Officially on the Galapagos IslandsGalapagos, Fall 2011

“Blue, green, grey, white, or black; smooth, ruffled, or mountainous; that ocean is not silent.” H.P. Lovecraft.

The quote above is one at the beginning of a chapter in a book we have to read for one of our classes – “Galapagos at the Crossroads” by Carol Ann Bassett. I decided that it is a pretty perfect way to describe my first few days on the island. They have been wild and crazy, yet peaceful at the same time – just like the ocean I am currently surrounded by.

We left the university at 5am Sunday morning to make it to our flight to San Cristobal. After arriving on the island, we were met by the head of the university here and taken to the beach, wait I mean the school. Well, I guess I could say either because they are basically the same place. Playa Mann, a beautiful white sand beach with tons of sea lions, is located directly across the street from the University. In our downtime before lunch and our first tour, they couldn’t keep us out of the water. It is beautiful. Our first day consisted of a tour and meeting our Primos, or cousins, (basically buddies who are Galapagños in English classes, they showed us around town as we did a Scavenger Hunt together, and practiced their English while we practiced our Spanish). After our Primo adventure we met our host families. We all waited on the steps of the University as what seemed to be every taxi in town made the rounds with each family to pick us up. When my family arrived I met my mom, dad, and two host brothers (ages 9 and 2 – so cute!). They took me to our house and I got settled in and then they took me on a 20-30 minute tour of the entire town. The town is really small, with only about 7,000 people, no addresses, and few street names. As my host dad said (Translated from Spanish) “I know everyone and everyone knows me.” (Although I’m not quite sure how true that really is because one night when I couldn’t find my house I stopped to ask a police officer and he had no idea who my host dad was by his name… but don’t worry, I found it!) The family I am with is really nice, and they were telling me all sorts of stories about other students they had stay with them in the past. They also said that they thought my Spanish was really good – which must mean I’ve improved in the past month, considering my last family agreed with me when I said I was bad! They assured me I would get even better in the next three months, and they would make sure to help.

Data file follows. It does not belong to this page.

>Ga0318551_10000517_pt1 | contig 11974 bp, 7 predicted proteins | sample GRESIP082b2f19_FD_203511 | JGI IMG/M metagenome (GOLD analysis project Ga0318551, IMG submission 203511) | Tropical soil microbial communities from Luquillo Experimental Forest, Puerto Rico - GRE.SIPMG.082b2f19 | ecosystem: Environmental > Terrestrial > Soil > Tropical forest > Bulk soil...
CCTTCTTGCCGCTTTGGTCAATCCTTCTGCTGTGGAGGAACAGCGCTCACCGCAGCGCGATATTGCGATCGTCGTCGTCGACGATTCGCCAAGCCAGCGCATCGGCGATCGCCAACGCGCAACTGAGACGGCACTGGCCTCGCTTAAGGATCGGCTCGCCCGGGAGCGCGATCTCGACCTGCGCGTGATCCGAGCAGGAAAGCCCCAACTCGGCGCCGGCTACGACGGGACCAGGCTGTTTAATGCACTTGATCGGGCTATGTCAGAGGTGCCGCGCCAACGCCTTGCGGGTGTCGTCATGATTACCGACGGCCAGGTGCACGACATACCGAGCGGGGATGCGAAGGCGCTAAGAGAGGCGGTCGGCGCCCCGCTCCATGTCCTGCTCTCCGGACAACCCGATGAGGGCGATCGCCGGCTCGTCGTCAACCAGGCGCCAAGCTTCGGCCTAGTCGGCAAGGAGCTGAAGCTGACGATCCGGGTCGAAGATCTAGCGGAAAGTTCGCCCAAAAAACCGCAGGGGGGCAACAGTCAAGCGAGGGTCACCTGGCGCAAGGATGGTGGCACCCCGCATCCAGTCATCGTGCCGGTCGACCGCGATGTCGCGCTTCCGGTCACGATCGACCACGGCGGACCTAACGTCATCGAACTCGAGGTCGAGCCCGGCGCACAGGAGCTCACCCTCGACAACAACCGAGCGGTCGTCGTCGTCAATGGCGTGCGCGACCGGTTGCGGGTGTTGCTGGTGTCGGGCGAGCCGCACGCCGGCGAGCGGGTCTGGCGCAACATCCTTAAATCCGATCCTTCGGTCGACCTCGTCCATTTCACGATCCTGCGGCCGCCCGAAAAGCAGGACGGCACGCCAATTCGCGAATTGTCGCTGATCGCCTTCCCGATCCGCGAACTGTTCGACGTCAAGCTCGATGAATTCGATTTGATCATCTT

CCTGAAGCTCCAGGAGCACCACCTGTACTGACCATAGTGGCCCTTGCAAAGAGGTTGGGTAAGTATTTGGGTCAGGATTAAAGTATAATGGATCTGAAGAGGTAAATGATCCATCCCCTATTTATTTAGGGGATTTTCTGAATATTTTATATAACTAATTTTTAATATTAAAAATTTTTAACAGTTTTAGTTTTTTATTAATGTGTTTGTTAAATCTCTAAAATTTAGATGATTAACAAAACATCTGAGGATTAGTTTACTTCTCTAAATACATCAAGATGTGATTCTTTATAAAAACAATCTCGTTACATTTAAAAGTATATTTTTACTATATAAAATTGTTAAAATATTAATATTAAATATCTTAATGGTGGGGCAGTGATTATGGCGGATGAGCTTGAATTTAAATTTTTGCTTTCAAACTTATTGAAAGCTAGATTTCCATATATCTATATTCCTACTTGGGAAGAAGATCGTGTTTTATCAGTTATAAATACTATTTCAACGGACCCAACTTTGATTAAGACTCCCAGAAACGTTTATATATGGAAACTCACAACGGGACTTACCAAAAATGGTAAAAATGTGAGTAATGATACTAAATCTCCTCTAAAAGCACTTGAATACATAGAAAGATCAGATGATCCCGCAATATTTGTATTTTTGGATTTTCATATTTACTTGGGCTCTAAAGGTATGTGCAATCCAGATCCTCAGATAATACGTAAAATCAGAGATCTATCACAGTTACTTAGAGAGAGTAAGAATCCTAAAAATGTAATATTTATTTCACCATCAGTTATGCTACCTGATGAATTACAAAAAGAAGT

The town is pretty run-down, which I was not expecting. In my mind I imagined the Galapagos as being as prestine and full of nature as Darwin experienced when he rode the Beagle over in 1835. I guess it was pretty silly of me to think. It looks a lot more like I imagined South America to look than where we stayed in Quito. Most of the buildings don’t look finished, and there is trashed piled in the streets. Aside from the initial appearance, everything here is really nice. The people especially. It is so nice not to have to be on edge and worried about being robbed, like in Quito. The island lifestyle is definitely more my type.

The university is great. As I mentioned before, it is right on the beach. It is basically a second home to all of the students. In my locker I keep my bathing suit, towel, and sun block. During the day I usually put them on when I put my backpack in after class. The past few days we have been reading for class out on the beach and on the universitybalcony overlooking the water. I can’t think of a more perfect location to study, seriously. My class right now, Evolution, seems like it is going to be pretty demanding. The professor is going away during the third week to do research on Isabella Island, so we have two hours of class in the morning and two hours of class in the afternoon for the next too weeks, and only a final in the last week after he returns. In those two weeks, however, he expects us to do a semesters worth of work – including 45 hours of class, reading a text book with daily reading quizzes, reading a chapter book, making a presentation, writing a paper, and taking both a midterm and final. I just keep reminding myself that one, we are on the Galapagos, two, the class will only last for two and a half weeks, three that I will learn SO much in that time, and four, that if I am going to be taking a class on evolution why not do it here, in the Galapagos – the “birthplace of evolution” where Darwin became famous.

Tomorrow we have a class field trip to the highlands, accompanied by a look a the giant tortoises and  a swim in the ocean nearby, and this weekend we have another field trip where we will visit a number of places around the island, and take a boat to Kicker Rock for snorkeling. More pictures to come!

Best wishes from the Galapagos – Samantha

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